"Just go down the hall, turn left, through reception (wave at the people), turn right, go out the back door, up the alley to the street, catch a cab, go over into the next county, and there's a filling station on Route 6 that'll let you use the bathroom as long as you buy something."

To top it all off, the X-rays showed nothing out of the ordinary. No problem with the colon, no problem anywhere. My doctor ended up putting me on a bland diet for 6 weeks, at the end of which I ate deep-fried pizza with jalapenos.

About the same time, I changed from a very high-stress, on-call-24-7 job to a much more normal, enjoyable 40-hour a week job, and my abdominal pains magically disappeared.

So once again, I recommend the following if you're having some sort of unaccounted-for symptom: 1) Don't Google it and 2) relax, take some time off, change jobs, hit something, relieve some stress some way. You may find that you don't need to be bloated and irradiated.

I may have one last medical adventure to publish at some point in the future, but it's even more embarrassing than this one, so I have yet to convince myself to do it.

14 comments:

Shannon said...

I had to chug a glass of barium once for a stomach X-ray...this was 20 years ago, and the thought still gives me the heebie-jeebies.

And, yeah, I get the giggles whenever I read a blog about how, "ooooh, I'm 25, I'm so old, I should be sorted by now....eeee!" Snort. At 31, I know that I know very little.

Gilahi said...

You got to drink it? No matter how bad it tasted, that would have been preferable to the administration I had to go through. And wow, you were only 11 years old at the time. Yeesh.

I'll be 51 in a couple of days. Every day I know less. And as Lily Tomlin said, "No matter how jaded I get, I just can't keep up."

lacochran's evil twin said...

TMI! LALALALALALALALA!

Although, I do love a good square dance.

Gilahi said...

evil - Yeah, that's why I went, for the social interaction of a good hoedown. Turns out I'm not much of a dancer.

J.M. Tewkesbury said...

Excellent post! Whenever I read some 20-something lamenting their arrival at the quarter century mark, I think "I'd love to be 25 again." Based on the writing of young people, you'd think 30 was a death sentence. I loved 30. I want to post comments on their blog akin to "Try 40 sweetums." I have aches and pains now that, frankly, I don't think I should have at this young age. If I feel like crap at 40, what will 50 be like? Having pondered that and realizing I don't want to feel this way, I'm doing something about it rather than just gritching.

So, to all the young people out there who think they're approaching death's door at 25 and who think those of us in our 40s are headed to pasture, get over yourselves. Life is just starting and really getting good. Shut up your whining and start living with gusto informed by a little experience and wisdom.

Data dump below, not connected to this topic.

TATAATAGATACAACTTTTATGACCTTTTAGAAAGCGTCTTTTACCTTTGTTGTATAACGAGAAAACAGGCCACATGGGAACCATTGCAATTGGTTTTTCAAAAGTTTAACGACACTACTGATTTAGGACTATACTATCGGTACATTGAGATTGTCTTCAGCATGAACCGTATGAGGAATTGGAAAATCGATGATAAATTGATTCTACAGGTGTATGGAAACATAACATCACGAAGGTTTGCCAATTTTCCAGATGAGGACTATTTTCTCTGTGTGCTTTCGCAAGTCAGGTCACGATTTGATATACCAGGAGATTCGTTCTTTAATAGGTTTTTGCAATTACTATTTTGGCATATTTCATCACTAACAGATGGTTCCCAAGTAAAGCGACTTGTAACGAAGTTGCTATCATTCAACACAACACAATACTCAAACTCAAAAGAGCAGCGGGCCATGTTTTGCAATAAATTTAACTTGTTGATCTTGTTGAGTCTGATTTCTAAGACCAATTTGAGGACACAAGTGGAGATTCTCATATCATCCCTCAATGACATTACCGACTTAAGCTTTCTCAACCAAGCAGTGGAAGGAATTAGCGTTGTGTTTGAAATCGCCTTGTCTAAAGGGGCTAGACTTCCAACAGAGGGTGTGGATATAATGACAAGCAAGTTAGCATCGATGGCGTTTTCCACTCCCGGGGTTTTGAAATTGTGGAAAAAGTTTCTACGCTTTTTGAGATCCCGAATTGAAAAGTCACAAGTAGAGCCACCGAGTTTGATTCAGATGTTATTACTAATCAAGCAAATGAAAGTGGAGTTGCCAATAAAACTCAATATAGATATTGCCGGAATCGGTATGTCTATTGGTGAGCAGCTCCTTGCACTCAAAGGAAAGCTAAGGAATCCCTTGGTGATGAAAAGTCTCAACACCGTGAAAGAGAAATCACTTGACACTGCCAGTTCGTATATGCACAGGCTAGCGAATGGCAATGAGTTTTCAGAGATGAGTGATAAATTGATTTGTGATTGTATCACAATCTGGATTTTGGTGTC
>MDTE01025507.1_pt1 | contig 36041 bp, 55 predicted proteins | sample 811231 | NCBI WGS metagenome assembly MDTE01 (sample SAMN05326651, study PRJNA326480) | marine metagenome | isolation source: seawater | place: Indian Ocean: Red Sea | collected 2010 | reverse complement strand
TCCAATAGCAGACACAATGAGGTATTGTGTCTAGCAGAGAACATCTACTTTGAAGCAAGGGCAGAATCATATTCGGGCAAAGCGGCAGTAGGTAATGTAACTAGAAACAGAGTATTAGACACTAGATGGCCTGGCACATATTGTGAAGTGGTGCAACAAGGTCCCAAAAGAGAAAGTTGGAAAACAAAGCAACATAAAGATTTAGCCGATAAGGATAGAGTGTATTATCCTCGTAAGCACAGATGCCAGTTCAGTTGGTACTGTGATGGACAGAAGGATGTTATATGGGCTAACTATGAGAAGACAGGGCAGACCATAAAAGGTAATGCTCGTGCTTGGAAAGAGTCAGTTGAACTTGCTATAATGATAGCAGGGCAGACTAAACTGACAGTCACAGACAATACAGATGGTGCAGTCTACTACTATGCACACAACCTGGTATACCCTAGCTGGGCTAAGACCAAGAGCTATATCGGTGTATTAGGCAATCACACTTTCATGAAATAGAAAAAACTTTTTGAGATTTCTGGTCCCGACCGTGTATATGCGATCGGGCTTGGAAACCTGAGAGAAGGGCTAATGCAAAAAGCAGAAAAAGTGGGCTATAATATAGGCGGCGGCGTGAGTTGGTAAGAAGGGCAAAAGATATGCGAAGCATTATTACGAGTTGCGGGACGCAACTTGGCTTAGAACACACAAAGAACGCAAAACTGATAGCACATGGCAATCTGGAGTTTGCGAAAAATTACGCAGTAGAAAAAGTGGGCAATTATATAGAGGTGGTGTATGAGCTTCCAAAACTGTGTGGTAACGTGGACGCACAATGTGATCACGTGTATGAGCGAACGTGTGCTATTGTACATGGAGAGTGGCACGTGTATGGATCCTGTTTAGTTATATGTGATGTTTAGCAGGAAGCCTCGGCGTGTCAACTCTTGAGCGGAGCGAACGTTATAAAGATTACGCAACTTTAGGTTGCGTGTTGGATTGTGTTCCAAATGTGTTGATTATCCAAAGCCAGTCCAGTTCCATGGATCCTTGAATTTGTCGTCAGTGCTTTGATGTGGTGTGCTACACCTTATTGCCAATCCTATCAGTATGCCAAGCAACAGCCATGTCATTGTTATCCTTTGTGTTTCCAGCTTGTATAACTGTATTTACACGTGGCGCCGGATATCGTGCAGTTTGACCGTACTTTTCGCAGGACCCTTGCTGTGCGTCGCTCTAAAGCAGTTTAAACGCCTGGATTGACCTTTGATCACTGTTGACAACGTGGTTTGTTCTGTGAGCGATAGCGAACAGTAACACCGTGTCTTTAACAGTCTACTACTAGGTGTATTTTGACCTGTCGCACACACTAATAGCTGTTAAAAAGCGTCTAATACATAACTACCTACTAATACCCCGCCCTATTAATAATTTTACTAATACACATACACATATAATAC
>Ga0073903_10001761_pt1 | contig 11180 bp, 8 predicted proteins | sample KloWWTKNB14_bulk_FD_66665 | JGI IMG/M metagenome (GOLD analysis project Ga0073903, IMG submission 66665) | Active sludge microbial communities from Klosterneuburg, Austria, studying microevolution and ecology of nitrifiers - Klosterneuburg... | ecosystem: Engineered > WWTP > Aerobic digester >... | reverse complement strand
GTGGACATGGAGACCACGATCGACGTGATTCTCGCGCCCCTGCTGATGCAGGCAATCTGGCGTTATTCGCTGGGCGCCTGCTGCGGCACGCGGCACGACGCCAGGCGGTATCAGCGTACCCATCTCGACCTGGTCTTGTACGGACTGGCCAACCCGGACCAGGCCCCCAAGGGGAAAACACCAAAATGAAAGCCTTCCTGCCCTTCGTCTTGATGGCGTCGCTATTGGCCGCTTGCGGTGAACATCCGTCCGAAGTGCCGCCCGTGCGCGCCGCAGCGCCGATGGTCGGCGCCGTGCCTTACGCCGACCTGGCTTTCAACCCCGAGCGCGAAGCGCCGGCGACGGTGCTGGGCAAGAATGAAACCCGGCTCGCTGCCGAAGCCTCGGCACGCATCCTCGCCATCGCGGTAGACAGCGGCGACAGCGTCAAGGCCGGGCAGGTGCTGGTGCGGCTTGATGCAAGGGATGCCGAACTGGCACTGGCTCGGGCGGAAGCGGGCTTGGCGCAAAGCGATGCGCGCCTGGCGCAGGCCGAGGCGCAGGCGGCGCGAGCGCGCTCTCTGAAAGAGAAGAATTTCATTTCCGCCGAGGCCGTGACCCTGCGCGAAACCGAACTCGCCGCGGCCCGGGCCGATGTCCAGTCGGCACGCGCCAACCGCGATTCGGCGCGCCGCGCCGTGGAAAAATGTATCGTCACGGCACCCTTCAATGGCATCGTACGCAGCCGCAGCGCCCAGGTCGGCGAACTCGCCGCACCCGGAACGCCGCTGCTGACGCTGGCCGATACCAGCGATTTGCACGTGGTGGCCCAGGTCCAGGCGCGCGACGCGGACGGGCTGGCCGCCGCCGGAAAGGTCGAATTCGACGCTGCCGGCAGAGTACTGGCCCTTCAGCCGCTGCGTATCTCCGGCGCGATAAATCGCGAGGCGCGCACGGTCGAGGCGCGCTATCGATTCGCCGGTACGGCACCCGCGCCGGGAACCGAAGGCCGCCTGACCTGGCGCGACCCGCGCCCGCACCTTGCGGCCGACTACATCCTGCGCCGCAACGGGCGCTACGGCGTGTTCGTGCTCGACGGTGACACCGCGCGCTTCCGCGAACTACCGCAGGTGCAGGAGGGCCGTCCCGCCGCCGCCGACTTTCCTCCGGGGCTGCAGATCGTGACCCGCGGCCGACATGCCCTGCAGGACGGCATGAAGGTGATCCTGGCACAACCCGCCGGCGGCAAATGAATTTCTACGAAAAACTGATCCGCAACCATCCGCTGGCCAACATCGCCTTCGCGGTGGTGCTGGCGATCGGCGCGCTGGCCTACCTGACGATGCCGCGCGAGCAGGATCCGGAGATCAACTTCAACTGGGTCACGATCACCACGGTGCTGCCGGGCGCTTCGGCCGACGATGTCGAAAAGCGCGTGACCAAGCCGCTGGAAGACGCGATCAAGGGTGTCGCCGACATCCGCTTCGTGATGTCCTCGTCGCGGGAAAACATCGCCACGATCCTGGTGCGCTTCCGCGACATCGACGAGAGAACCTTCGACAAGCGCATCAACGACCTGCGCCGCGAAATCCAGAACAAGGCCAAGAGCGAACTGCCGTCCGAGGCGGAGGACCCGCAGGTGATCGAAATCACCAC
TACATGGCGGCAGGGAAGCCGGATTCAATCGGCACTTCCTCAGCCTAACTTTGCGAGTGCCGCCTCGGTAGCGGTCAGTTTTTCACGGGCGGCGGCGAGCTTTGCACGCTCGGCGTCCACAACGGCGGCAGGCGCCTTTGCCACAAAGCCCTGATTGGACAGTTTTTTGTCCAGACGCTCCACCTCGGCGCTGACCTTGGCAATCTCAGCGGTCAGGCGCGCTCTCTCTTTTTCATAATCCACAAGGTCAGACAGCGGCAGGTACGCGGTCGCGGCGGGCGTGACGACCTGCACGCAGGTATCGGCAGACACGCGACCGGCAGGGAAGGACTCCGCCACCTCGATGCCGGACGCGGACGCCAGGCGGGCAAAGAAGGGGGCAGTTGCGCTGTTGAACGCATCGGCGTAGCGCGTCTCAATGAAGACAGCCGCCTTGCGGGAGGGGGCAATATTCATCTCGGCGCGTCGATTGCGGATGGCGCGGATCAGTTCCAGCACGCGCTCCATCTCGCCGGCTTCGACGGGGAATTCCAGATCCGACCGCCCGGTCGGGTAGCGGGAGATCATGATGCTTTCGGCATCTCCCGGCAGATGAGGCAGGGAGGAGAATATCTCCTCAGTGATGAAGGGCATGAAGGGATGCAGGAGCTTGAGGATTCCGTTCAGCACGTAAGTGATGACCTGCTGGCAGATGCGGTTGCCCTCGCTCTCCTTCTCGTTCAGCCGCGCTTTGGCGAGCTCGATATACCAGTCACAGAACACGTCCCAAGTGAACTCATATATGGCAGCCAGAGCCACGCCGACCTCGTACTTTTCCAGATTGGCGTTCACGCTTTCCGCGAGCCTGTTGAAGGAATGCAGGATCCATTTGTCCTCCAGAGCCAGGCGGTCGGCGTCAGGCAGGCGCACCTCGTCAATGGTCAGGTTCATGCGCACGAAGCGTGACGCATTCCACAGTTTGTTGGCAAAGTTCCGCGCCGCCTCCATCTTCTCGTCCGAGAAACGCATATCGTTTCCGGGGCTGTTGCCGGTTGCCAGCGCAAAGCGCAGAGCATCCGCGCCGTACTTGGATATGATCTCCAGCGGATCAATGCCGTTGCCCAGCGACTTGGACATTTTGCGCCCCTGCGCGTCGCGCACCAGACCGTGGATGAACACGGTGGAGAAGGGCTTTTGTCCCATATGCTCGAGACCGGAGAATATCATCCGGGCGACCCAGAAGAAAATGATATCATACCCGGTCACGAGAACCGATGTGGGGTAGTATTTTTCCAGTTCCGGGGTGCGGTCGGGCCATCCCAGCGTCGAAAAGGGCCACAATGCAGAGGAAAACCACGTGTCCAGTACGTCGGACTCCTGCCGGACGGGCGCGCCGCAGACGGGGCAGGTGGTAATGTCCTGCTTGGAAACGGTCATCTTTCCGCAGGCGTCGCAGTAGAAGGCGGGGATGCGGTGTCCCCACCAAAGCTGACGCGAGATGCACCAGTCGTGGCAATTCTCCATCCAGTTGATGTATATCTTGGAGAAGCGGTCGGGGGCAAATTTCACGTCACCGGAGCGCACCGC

Geez. Obviously I have an opinion, eh?

Gilahi said...

J.M. - Thanks! I too have developed the odd ache and pain (which I chronicle here because my wife is tired of hearing about it), but I don't think I feel much different at 50 than I did at 40. Maybe you sled downhill pretty precipitously at 30 and then level out for the rest of your life. One can hope.

The DC Feed Editor said...

A great post! I have linked to this at The DC Feed.

Gilahi said...

Thanks! Wish I had come up with that title....

GreenCanary said...

Be happy you're not a woman... Any abdominal pain you experience results in a pelvic exam. I once ended up in the ER for appendix-like pains and you know what happened? Feet in stirrups, baby. Nothing like having the entire staff of an ER taking a gander at your insides. Like you said, dinner and some heavy petting should preface an interaction like that.

Gilahi said...

canary - You women have to go through so many things that would have guys whimpering in a fetal position in a corner somewhere. Stirrups are just one item on a long, long list of reasons that I'm glad I'm not a female.

Kate said...

Gilahi, I think I've lied about stomach pain in the past in order to AVOID the humilation and horror of the barium enema. Had my gallbladder out instead. Ha! And Canary's got it absolutely right. Every pain ends up in a pelvic exam. When I went to the Health Center (affectionately called the Death Center) on campus in college? They wouldn't do ANYTHING to you until you took a pregnancy test. The injustice. Serious injustice.

Gilahi said...

Kate - I did mention a long list of reasons that I'm glad I have a Y chromosome.

I'm surprised at how many people have had this sort of issue early in life. I was told that gallbladder stuff happened to people who were "fat, female and forty", but most of the women that I know who've had gallbladder issues were neither fat nor forty.

Lucy said...

Too funny. And so true. I've have two of those charmers and I gotta say.....there better be a dang good reason to have another because I've already made up my mind there will never be a third one. Your post reminded me of every single moment. Not pleasurably, you understand.

Gilahi said...

Lucy - Glad I could help you reminisce. Ah, the good times.

:-)